I think it’s time to stop being critical of my own accomplishments.
I’ve noticed that I don’t give myself any credit for what I have accomplished – only for what I am currently working towards.
Even when I achieve my goals, I’m too quick to shift the goalpost a little further away.
I thought this was serving me well, to keep me motivated, honest, and avoid resting on my laurels. But I think it actually undermines my enjoyment.
For example, a few months ago I began daily extensive reading practice in Mandarin. My Chinese practice has been eclectic and irregular for years, but I was so inspired by the theory of extensive reading that I bought a graded reader for my kindle and got reading right away.
In the space of a few weeks I went from level zero to level two, from a core vocabulary of 150 words to 450. I went from a story about a boy looking for a missing horse, to a two-book adaptation of Great Expectations.
Each step of the way I began wanting more. Not more of the same, but more challenging, more expanded, more realistic, more enjoyable.
Right now I’m doing intensive reading of a Chinese webtoon about Court drama and intrigue. But at no point along the way have I stopped to reflect on how far I’ve come. Instead I’m self critical: I hardly understand enough to follow the story. My tones are still crap. I can’t write.
How about appreciating that I can understand a lot of what is written? No, because I immediately expect to be challenged, tested, and criticised by others.
That’s an old expectation based on past experiences with people who were basically a***holes, who never mastered a foreign language themselves. It doesn’t serve me.
Perhaps I could instead remember my fascination with Chinese characters from many years ago, and how I imagined being able to read and understand them? And while I can’t understand them all, I can understand more than I could before.
Besides, if English literacy is my benchmark, perhaps I need to appreciate that the mark is extremely high? I’m literate to an extremely high degree, but I never take the time to appreciate that either.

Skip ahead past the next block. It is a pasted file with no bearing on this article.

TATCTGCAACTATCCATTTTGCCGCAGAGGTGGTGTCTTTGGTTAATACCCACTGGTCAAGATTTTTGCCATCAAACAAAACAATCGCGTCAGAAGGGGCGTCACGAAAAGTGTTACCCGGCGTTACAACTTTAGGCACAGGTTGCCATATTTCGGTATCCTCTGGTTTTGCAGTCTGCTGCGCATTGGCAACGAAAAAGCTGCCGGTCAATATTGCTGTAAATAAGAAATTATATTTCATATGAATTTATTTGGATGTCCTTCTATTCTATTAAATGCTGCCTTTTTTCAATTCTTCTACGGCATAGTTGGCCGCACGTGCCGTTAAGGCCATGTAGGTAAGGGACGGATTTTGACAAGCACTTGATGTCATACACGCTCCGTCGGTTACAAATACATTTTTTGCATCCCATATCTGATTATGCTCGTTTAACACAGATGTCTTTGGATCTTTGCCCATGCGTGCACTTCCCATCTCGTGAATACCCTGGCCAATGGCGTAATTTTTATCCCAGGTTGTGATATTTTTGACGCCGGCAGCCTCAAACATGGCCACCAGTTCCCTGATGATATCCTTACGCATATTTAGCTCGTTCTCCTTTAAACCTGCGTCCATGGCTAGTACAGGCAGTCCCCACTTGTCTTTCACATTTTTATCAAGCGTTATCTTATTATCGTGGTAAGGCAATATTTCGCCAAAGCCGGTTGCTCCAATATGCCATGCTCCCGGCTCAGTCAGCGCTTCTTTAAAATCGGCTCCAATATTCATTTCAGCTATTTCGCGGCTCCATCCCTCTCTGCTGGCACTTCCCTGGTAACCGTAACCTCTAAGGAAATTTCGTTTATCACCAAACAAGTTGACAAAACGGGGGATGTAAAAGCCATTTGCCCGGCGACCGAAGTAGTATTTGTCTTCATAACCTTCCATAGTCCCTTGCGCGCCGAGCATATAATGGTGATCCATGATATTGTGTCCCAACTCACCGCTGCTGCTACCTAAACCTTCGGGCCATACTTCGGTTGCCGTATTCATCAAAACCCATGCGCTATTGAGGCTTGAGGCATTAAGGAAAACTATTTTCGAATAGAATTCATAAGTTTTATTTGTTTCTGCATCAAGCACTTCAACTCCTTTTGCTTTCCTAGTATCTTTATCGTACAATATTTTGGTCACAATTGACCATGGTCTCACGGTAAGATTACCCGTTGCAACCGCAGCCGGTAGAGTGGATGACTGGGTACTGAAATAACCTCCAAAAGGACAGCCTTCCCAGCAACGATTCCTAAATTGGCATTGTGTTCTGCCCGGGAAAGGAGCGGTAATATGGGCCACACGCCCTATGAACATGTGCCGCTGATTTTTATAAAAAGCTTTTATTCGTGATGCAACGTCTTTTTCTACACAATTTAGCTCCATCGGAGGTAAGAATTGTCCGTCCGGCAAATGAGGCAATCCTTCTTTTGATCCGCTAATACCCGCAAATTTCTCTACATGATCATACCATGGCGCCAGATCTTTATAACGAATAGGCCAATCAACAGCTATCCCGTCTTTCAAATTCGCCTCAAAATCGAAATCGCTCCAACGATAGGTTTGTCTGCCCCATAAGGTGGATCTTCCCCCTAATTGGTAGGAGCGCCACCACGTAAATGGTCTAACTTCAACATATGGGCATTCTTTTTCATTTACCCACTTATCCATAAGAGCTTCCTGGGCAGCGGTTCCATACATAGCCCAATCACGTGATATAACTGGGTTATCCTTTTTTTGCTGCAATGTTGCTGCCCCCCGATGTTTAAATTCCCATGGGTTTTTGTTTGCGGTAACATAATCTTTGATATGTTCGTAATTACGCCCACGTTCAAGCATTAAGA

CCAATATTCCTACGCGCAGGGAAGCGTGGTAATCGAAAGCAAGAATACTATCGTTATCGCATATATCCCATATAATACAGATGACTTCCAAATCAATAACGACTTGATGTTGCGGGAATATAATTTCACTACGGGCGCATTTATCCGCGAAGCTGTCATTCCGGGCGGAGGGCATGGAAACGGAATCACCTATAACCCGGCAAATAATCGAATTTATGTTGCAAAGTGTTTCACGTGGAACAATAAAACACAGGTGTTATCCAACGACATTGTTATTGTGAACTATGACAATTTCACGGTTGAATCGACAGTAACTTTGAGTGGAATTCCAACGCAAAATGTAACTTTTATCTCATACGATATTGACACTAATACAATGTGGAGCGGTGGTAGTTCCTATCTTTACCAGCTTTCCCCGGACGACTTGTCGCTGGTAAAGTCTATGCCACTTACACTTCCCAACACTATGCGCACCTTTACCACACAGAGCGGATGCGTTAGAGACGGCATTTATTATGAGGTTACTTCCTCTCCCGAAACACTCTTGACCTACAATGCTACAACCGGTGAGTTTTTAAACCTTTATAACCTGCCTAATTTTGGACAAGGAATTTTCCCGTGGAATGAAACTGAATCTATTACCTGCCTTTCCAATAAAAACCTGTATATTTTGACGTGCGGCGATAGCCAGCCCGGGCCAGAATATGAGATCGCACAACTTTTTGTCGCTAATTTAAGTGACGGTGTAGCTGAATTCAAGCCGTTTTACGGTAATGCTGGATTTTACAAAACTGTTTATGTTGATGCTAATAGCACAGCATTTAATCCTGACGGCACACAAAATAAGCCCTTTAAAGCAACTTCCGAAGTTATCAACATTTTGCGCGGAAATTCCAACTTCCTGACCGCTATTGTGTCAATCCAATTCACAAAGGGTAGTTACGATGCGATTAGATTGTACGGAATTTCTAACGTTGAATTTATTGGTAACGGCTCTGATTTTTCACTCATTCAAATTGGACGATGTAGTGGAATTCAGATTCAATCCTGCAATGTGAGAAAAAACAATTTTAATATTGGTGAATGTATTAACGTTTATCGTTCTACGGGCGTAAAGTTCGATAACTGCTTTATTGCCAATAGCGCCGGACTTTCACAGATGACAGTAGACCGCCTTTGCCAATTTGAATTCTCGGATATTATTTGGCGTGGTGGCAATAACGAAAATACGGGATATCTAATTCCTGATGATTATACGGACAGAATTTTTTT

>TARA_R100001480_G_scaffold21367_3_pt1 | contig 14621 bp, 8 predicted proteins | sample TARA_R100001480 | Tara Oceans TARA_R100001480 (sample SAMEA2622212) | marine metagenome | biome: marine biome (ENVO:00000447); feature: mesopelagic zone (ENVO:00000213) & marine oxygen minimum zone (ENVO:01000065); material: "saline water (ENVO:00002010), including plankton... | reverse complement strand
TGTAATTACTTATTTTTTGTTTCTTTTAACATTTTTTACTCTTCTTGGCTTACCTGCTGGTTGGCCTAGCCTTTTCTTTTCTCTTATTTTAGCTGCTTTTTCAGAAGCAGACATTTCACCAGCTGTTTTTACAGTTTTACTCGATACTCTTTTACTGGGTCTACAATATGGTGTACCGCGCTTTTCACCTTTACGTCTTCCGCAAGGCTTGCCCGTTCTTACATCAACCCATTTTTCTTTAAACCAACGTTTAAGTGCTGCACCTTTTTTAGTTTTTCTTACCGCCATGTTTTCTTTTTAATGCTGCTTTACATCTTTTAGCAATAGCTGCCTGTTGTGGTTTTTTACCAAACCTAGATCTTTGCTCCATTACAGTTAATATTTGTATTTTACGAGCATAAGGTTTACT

Do I like being able to read any text in English? Do I like knowing that nothing is too difficult for me to decipher? Well, no, I feel almost nothing. Where is that pride supposed to resonate in me?
Perhaps I was told that pride in my own abilities was tantamount to putting others down. Or perhaps my abilities themselves were disparaged and ridiculed. Maybe both. Don’t look down on others, they haven’t had your advantages! Besides, what good has it done you in life?
If you are accustomed to looking down on yourself under the guise of objectivity, virtue, and being honest, it may be hard to recognise the absence of healthy self-esteem and pride in your abilities, satisfaction in your interests, and love of your accomplishments.
What’s the point in being effective at your endeavours if you don’t love and appreciate them? For that matter what’s the point of having any endeavours if you don’t love and appreciate yourself?
I think that’s ultimately why I keep creating these goals, while simultaneously undermining them and demanding more of myself. I’m so used to disparaging myself that I both yearn for, and cannot allow myself, a reason to feel good.
The answer is choosing to feel good right now, without looking for an excuse. Feel good about myself simply because it feels good, and should be natural and normal for anyone raised in a supportive environment.
Choose to feel good about yourself, and let go of the endless cycle of chasing accomplishments that seem to amount to nothing. We were taught completely the wrong way around: it’s feeling good about ourselves that inspires and energises us to do the things we love, regardless of the outcome. That’s how it’s meant to be, and that’s what I’m signing up for.